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Insurance Claim Appraisals: Where’s the Limit for Policyholders?

Introduction to the Importance of Fair Indemnification

In the world of insurance, one fundamental principle should always remain at the forefront of our minds: the fair and prompt indemnification of policyholders in good faith. It’s a shared goal that transcends any professional or personal differences. After all, we’re here to protect and serve the policyholder, the customer who entrusts us with their assets.

The Prolonged Appraisal Case: A Case Study

In a recent post on a Facebook forum dedicated to insurance appraisal, I raised concerns about a 19-month-long appraisal (and counting), posing the questions, “How long is too long?” and “What can the policyholder do?” This inquiry garnered significant attention and sparked extensive discussion. One unexpected revelation emerged from the discourse: several members in the forum were not acquainted with the notion of an appraisal protocol.

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Insurance defense attorney Steven Badger noticed my post and agreed that this appraisal is taking way too long to complete. He also strongly supports my recommendation that the panel use a “protocol” to set forth timelines for completing the appraisal process. Appraisal protocols are tools used by professional Appraisers to establish clear timelines and make the process transparent and beneficial for all parties involved.

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Understanding Appraisal Protocols

An insurance claim appraisal protocol is a set of established guidelines and procedures that dictate the process and standards for conducting an appraisal in the context of an insurance claim. This protocol outlines the steps, responsibilities, and principles that both the policyholder and the insurance company, as well as any appraisers involved, should follow to ensure a fair assessment of the claimed damages. Appraisal protocols are tools used by experienced Appraisers and Umpires to establish clear timelines and make the process transparent and beneficial for all parties involved.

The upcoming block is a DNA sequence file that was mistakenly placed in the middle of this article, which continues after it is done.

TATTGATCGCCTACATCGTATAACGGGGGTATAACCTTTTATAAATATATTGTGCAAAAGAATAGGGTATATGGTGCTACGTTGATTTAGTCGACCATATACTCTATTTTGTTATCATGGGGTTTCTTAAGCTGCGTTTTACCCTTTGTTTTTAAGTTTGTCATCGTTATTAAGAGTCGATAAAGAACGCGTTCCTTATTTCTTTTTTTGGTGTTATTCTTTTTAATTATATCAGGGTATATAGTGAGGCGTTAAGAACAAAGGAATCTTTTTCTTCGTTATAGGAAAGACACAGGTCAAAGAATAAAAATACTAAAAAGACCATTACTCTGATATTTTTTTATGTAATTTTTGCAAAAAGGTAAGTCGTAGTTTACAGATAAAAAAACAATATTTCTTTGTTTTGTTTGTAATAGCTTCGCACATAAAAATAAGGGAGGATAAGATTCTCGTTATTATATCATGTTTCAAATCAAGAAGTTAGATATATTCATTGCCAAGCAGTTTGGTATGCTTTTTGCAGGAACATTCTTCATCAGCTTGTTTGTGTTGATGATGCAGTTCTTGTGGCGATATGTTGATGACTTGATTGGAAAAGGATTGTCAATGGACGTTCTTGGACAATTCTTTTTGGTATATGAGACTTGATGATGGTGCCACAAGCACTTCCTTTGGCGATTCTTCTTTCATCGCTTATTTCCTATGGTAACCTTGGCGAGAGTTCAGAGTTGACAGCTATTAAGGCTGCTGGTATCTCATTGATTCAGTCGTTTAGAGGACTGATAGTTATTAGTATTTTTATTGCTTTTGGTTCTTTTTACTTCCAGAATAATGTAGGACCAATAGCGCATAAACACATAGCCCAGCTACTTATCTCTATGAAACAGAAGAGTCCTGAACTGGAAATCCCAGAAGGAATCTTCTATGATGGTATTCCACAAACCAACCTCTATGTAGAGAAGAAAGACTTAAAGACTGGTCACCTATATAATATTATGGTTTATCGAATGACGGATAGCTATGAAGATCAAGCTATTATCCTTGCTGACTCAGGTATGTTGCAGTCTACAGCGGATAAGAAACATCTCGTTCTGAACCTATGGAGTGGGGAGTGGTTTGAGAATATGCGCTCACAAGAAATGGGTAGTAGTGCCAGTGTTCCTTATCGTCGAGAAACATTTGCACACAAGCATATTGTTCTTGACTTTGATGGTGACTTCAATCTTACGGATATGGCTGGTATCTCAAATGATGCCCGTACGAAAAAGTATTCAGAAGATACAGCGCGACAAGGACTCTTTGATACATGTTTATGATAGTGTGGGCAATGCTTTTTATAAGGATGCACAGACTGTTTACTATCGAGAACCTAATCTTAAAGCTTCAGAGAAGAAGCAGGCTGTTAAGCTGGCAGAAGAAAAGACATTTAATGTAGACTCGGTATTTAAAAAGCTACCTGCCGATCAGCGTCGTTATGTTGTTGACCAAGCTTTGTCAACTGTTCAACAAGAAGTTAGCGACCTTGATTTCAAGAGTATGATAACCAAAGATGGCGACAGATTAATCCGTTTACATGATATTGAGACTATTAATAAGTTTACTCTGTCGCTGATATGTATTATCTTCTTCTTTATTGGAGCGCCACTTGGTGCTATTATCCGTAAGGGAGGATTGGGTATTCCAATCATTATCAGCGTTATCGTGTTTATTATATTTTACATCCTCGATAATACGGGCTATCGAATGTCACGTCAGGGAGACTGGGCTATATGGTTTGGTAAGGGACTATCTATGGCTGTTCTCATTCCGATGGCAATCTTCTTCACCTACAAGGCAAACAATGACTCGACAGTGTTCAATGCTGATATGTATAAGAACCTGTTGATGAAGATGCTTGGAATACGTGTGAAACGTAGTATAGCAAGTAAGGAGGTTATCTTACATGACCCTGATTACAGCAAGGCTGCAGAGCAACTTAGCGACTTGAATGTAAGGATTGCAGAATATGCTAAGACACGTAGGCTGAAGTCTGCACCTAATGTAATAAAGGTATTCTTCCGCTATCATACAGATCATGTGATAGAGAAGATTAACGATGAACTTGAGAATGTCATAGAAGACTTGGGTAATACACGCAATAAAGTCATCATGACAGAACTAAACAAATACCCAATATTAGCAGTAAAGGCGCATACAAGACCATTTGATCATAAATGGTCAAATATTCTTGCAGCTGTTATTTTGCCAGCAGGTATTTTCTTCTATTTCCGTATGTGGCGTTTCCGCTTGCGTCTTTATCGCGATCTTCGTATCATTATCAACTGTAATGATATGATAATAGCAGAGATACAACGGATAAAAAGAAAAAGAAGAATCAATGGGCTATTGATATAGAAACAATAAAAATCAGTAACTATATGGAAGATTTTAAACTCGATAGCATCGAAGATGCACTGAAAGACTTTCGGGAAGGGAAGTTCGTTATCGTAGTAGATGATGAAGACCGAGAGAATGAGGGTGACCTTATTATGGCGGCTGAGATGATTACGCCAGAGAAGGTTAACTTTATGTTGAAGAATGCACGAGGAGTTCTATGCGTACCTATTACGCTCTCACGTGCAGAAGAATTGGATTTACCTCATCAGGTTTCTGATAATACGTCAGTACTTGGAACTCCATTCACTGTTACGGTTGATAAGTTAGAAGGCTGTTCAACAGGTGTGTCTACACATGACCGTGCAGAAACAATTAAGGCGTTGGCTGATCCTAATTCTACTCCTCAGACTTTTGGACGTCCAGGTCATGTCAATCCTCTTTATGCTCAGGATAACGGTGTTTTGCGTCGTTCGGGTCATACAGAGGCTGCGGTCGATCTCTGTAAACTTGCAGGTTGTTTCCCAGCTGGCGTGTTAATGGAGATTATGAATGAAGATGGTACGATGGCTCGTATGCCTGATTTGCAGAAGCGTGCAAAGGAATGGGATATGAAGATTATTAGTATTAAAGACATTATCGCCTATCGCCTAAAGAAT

Some argue against introducing rules, fearing that the parties will manipulate them in their favor. However, the reality is that insurance companies already have substantial influence, and rules are essential to prevent bias and ensure fairness. Appraisal remains a mysterious black hole in insurance, lacking transparency, rules of the road, and public records.

The Challenges and Disadvantages for Policyholders

One of the greatest disadvantages for insured policyholders is that most policies allow an insurance company to still deny the claim, even after an appraisal award has been determined. Even more concerning is that insurance companies are increasingly exercising their authority to reject appraisal awards. Although I understand that there may be valid reasons for rejecting an appraisal award, these circumstances, terms, and conditions should be transparent to policyholders before the appraisal process is initiated, rather than becoming apparent only after an award has been granted.

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The Role and Authority of Insurance Companies

“If there is an appraisal: We still retain our right to deny the claim.”

It’s essential to remember that during a lengthy or underpaid appraisal process, it’s the policyholder who bears the brunt of the burden. We need to ask ourselves, “What’s best for the policyholder?”